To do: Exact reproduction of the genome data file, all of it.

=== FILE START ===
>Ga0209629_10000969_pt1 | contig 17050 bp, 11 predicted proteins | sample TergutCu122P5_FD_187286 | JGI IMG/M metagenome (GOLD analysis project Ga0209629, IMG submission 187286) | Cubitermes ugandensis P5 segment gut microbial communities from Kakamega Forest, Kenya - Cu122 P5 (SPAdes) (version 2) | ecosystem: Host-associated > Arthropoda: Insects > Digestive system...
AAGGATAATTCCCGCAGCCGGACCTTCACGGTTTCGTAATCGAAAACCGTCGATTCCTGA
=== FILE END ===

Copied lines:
>Ga0209629_10000969_pt1 | contig 17050 bp, 11 predicted proteins | sample TergutCu122P5_FD_187286 | JGI IMG/M metagenome (GOLD analysis project Ga0209629, IMG submission 187286) | Cubitermes ugandensis P5 segment gut microbial communities from Kakamega Forest, Kenya - Cu122 P5 (SPAdes) (version 2) | ecosystem: Host-associated > Arthropoda: Insects > Digestive system...
AAGGATAATTCCCGCAGCCGGACCTTCACGGTTTCGTAATCGAAAACCGTCGATTCCTGA